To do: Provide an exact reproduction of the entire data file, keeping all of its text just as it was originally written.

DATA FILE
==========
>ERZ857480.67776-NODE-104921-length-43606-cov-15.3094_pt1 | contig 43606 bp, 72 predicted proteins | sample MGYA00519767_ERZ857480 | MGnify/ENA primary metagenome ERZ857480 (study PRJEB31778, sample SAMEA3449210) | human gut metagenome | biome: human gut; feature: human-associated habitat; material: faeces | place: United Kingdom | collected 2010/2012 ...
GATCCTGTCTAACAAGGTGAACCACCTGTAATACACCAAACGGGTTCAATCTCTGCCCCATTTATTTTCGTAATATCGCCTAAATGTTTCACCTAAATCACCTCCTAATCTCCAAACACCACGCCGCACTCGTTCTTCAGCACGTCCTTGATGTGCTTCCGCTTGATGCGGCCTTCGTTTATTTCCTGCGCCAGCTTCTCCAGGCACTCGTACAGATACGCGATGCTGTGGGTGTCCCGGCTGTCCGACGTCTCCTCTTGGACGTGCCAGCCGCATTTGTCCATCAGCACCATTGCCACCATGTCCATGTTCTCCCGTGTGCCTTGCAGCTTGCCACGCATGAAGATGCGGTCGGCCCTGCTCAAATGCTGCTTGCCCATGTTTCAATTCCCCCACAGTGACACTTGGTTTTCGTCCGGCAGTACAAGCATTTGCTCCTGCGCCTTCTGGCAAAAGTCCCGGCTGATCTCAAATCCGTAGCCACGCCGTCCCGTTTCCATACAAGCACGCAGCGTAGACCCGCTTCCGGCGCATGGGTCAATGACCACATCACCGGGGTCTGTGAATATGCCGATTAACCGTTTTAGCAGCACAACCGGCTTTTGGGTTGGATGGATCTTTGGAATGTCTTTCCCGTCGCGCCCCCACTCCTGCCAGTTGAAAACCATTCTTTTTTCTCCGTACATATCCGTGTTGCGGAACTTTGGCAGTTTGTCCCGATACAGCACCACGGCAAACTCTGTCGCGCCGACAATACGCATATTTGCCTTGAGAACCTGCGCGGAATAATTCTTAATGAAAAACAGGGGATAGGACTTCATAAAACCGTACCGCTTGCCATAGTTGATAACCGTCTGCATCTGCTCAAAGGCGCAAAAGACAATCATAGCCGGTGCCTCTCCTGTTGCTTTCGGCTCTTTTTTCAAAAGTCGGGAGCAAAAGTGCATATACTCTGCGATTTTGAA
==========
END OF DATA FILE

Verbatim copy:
>ERZ857480.67776-NODE-104921-length-43606-cov-15.3094_pt1 | contig 43606 bp, 72 predicted proteins | sample MGYA00519767_ERZ857480 | MGnify/ENA primary metagenome ERZ857480 (study PRJEB31778, sample SAMEA3449210) | human gut metagenome | biome: human gut; feature: human-associated habitat; material: faeces | place: United Kingdom | collected 2010/2012 ...
GATCCTGTCTAACAAGGTGAACCACCTGTAATACACCAAACGGGTTCAATCTCTGCCCCATTTATTTTCGTAATATCGCCTAAATGTTTCACCTAAATCACCTCCTAATCTCCAAACACCACGCCGCACTCGTTCTTCAGCACGTCCTTGATGTGCTTCCGCTTGATGCGGCCTTCGTTTATTTCCTGCGCCAGCTTCTCCAGGCACTCGTACAGATACGCGATGCTGTGGGTGTCCCGGCTGTCCGACGTCTCCTCTTGGACGTGCCAGCCGCATTTGTCCATCAGCACCATTGCCACCATGTCCATGTTCTCCCGTGTGCCTTGCAGCTTGCCACGCATGAAGATGCGGTCGGCCCTGCTCAAATGCTGCTTGCCCATGTTTCAATTCCCCCACAGTGACACTTGGTTTTCGTCCGGCAGTACAAGCATTTGCTCCTGCGCCTTCTGGCAAAAGTCCCGGCTGATCTCAAATCCGTAGCCACGCCGTCCCGTTTCCATACAAGCACGCAGCGTAGACCCGCTTCCGGCGCATGGGTCAATGACCACATCACCGGGGTCTGTGAATATGCCGATTAACCGTTTTAGCAGCACAACCGGCTTTTGGGTTGGATGGATCTTTGGAATGTCTTTCCCGTCGCGCCCCCACTCCTGCCAGTTGAAAACCATTCTTTTTTCTCCGTACATATCCGTGTTGCGGAACTTTGGCAGTTTGTCCCGATACAGCACCACGGCAAACTCTGTCGCGCCGACAATACGCATATTTGCCTTGAGAACCTGCGCGGAATAATTCTTAATGAAAAACAGGGGATAGGACTTCATAAAACCGTACCGCTTGCCATAGTTGATAACCGTCTGCATCTGCTCAAAGGCGCAAAAGACAATCATAGCCGGTGCCTCTCCTGTTGCTTTCGGCTCTTTTTTCAAAAGTCGGGAGCAAAAGTGCATATACTCTGCGATTTTGAA